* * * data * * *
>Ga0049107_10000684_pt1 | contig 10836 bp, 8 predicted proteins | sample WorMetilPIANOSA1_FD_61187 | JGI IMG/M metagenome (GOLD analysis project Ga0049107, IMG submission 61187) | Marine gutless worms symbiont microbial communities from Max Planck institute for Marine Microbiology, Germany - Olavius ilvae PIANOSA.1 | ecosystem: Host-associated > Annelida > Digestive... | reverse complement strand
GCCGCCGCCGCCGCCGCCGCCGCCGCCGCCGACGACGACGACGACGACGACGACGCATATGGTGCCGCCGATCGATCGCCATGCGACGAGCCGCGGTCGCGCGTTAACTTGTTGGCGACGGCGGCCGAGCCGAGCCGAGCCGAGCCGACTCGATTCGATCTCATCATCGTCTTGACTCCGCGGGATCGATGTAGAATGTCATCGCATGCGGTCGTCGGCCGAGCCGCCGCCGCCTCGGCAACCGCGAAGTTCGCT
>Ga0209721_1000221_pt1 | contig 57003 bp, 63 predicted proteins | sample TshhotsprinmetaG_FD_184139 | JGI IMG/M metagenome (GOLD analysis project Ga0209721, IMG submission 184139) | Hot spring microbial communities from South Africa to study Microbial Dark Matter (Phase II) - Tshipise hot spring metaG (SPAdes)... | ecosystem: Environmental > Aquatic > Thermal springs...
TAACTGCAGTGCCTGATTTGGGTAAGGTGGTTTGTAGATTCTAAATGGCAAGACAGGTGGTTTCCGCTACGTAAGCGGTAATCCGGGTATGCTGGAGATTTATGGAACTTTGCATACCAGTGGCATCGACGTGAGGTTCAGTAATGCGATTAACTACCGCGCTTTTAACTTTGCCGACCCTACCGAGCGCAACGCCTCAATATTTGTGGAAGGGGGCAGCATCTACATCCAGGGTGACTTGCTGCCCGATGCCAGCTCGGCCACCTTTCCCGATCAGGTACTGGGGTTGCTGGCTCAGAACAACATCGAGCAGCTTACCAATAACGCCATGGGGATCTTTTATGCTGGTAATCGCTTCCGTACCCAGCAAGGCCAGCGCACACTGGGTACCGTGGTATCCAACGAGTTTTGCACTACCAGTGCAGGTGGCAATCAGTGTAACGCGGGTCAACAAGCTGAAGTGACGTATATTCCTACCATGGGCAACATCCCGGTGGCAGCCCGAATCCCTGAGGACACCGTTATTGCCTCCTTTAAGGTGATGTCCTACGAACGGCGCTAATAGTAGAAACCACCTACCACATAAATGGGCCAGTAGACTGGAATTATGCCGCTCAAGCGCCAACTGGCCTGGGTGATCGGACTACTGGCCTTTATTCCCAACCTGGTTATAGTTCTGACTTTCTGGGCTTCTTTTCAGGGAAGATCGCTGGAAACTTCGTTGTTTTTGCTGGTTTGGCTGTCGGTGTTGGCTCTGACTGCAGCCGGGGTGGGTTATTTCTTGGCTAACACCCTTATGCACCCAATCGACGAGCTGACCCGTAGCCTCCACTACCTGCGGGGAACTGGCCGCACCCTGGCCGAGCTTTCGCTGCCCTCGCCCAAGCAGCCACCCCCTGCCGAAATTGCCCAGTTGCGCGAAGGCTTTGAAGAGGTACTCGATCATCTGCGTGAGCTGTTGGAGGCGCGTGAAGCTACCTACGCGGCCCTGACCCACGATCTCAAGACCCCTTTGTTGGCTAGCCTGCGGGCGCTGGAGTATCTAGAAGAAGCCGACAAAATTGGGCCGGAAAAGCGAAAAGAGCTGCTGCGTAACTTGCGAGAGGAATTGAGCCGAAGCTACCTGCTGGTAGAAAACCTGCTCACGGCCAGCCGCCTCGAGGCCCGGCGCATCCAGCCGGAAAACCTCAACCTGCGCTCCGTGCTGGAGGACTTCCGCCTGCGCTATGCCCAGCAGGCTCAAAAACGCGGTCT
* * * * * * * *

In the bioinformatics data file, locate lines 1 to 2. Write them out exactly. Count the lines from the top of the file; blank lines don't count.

>Ga0049107_10000684_pt1 | contig 10836 bp, 8 predicted proteins | sample WorMetilPIANOSA1_FD_61187 | JGI IMG/M metagenome (GOLD analysis project Ga0049107, IMG submission 61187) | Marine gutless worms symbiont microbial communities from Max Planck institute for Marine Microbiology, Germany - Olavius ilvae PIANOSA.1 | ecosystem: Host-associated > Annelida > Digestive... | reverse complement strand
GCCGCCGCCGCCGCCGCCGCCGCCGCCGCCGACGACGACGACGACGACGACGACGCATATGGTGCCGCCGATCGATCGCCATGCGACGAGCCGCGGTCGCGCGTTAACTTGTTGGCGACGGCGGCCGAGCCGAGCCGAGCCGAGCCGACTCGATTCGATCTCATCATCGTCTTGACTCCGCGGGATCGATGTAGAATGTCATCGCATGCGGTCGTCGGCCGAGCCGCCGCCGCCTCGGCAACCGCGAAGTTCGCT